Gabe Howard: That makes sense.
Alison Darcy, PhD: Well, what are you going to do?
Gabe Howard: Yeah. You know, I think it’s interesting that you pointed out that, you know, people who live with depression, you know, I live with bipolar disorder. So depression is obviously a big part of that. I get so frustrated is probably the right word that everything designed to help me always has these like touchy feely, flowery, huggy names. And I’m like, I don’t relate
Alison Darcy, PhD: Right.
Gabe Howard: To any of this now. You know, your logo is sunshine and flowers. And I don’t relate to that. And they’re like, oh, you want my logo to be like a storm with somebody soaking wet? And I’m like, no, no, that wouldn’t be cool either.
Alison Darcy, PhD: Not either. Yeah, right. Right.
Gabe Howard: It sort of reminds me of like a therapy version of, say, Amazon.com’s chat, customer service. When you first go into Amazon’s customer service, little chat thing, it tells you that it’s not a person and you type in what problem you’re having and it gives you some choices and it asks you if any of those are right. And then eventually, if the automated system can’t guide you to the right place, it asks you if you want to chat with an associate. Now, to be clear, Woebot never gets to the point where it can recommend or send you to an associate. It’s 100 percent virtual for lack of a better term, but it sounds like it’s based on the same technology, right? It looks for keywords and it gives you ideas. And it’s. Is that like a very simplistic way to describe it?
Alison Darcy, PhD: That’s exactly right. Like instead of you selecting something from a menu, it just allows you to describe what’s going on in natural language and then it understands. OK. It’s sort of like, so, you know, your boss is an idiot. Is this a relationship problem that we’re dealing with? And that’s the kind of interaction that Woebot will have. So it’s asking you, it’s sort of like this is how I’m understanding what you’re saying. Is that true? And if that is true, OK, here are some ways that we can go about this. And if you want if indeed you want my help with this or maybe you just want to tell me what an idiot your boss is. And that’s OK as well. And literally that is how the conversation goes. This is a sort of a way of interacting with technology that feels a lot more natural to us. When you need help, right, you just want to be able to say what’s going on and say it really simply. And then and be understood and be heard. Woebot is not pretending to be more intelligent, I think, than he actually is. And that’s really important for us as well. It is important that like he clearly outlines the barriers and the limitations of understanding. But I’ve always had this theory that a really good cognitive behavioral therapist in particular should not become like part of your process.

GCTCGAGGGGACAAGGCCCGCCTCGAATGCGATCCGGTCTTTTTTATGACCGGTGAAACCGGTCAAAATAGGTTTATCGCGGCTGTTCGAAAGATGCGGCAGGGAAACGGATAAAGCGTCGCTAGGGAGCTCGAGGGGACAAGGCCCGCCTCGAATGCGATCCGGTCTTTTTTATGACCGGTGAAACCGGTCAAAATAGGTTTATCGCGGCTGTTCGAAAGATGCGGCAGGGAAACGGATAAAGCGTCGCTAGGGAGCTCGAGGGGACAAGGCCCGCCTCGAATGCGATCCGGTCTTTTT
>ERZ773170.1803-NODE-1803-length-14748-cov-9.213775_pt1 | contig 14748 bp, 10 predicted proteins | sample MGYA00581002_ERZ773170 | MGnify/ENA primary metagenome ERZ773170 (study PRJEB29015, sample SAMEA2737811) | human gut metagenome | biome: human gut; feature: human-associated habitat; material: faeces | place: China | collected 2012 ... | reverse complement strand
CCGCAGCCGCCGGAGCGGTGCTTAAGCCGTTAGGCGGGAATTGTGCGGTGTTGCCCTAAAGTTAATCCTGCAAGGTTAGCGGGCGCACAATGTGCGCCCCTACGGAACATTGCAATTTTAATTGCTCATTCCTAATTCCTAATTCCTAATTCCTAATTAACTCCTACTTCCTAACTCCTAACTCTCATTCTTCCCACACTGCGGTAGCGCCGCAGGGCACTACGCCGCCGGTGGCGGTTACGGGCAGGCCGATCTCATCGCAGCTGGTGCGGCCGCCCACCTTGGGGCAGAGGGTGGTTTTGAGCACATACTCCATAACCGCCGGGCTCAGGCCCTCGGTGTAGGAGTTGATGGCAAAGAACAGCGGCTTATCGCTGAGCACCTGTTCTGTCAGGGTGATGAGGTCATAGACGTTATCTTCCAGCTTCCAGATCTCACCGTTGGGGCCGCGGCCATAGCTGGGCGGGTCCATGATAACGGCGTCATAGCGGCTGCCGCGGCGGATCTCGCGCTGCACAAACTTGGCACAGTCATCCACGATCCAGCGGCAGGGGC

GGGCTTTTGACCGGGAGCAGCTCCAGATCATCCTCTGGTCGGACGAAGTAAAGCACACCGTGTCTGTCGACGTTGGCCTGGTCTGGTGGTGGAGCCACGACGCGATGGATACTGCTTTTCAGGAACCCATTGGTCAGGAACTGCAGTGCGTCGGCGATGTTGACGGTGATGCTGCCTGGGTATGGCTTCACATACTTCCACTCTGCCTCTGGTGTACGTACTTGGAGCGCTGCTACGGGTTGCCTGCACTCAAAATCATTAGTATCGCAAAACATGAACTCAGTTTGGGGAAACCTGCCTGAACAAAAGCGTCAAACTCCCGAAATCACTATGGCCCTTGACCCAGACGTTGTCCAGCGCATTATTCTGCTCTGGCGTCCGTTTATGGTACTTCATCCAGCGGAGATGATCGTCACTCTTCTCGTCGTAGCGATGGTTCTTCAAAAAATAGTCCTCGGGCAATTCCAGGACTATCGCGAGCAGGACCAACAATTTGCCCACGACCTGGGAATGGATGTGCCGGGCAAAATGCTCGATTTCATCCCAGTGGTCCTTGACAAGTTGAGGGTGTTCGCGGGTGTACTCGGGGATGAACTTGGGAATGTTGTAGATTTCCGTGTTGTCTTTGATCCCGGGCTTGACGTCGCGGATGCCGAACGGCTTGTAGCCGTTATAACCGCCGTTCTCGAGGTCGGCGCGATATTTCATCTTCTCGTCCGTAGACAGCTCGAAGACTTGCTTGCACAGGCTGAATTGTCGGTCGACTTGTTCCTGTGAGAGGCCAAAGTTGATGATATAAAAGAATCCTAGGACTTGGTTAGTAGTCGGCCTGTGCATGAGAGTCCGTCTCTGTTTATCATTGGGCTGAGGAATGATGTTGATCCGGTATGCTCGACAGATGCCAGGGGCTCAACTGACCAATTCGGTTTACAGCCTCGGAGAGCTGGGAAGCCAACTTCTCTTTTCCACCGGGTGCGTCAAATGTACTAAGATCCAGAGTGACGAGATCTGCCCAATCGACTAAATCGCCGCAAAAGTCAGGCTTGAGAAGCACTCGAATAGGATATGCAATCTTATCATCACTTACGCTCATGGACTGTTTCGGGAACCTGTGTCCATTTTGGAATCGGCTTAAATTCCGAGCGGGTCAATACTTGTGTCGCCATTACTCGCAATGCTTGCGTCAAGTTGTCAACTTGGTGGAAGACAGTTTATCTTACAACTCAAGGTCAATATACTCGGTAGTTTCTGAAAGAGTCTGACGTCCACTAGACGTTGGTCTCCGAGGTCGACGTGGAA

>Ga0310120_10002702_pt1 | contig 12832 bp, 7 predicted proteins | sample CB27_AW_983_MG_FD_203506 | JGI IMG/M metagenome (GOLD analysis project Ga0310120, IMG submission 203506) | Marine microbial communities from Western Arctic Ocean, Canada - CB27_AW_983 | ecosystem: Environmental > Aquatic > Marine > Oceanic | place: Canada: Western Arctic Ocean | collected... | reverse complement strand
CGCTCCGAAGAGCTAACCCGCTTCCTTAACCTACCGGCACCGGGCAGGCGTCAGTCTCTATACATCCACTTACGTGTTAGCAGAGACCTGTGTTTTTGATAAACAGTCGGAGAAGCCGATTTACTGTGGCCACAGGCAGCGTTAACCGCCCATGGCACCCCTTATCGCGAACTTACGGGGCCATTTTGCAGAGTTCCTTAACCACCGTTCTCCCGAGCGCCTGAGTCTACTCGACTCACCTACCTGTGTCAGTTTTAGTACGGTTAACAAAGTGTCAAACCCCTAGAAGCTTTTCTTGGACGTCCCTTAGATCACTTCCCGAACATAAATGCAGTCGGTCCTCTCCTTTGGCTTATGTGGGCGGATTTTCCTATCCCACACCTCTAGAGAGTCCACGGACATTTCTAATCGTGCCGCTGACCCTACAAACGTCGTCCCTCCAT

Alison Darcy, PhD: Right. I always felt like there isn’t any particular magic there per se. We just one of the beautiful things about CBT that I love is that it’s actually so empowering as an approach because it’s saying like you have the skills to figure this out. I’m just going to ask you the right question. And I think that’s the magic about Woebot. Woebot is going to ask you the right questions. But ultimately, it’s you who has to do the work still. Right? Like you still have to be sharing what the negative automatic thoughts are. You still have to see if there are distortions in those parts. And then you are the one that’s still going to have to do the work of reframing those thoughts and writing them down and writing them out. But so Woebot is a guide that facilitates that process. But the beautiful thing is it’s really clear. It’s still on you. Right? And I think that’s a much more empowering than this kind of I have all of the answers and I will diagnose you or I will treat you quote-unquote treat you right like this is very clearly a self-directed program.
Gabe Howard: Well, that’s really cool, one of the things that you keep saying is that you say to Woebot. You tell Woebot. Is this something that you have to type in or can you literally talk to Woebot?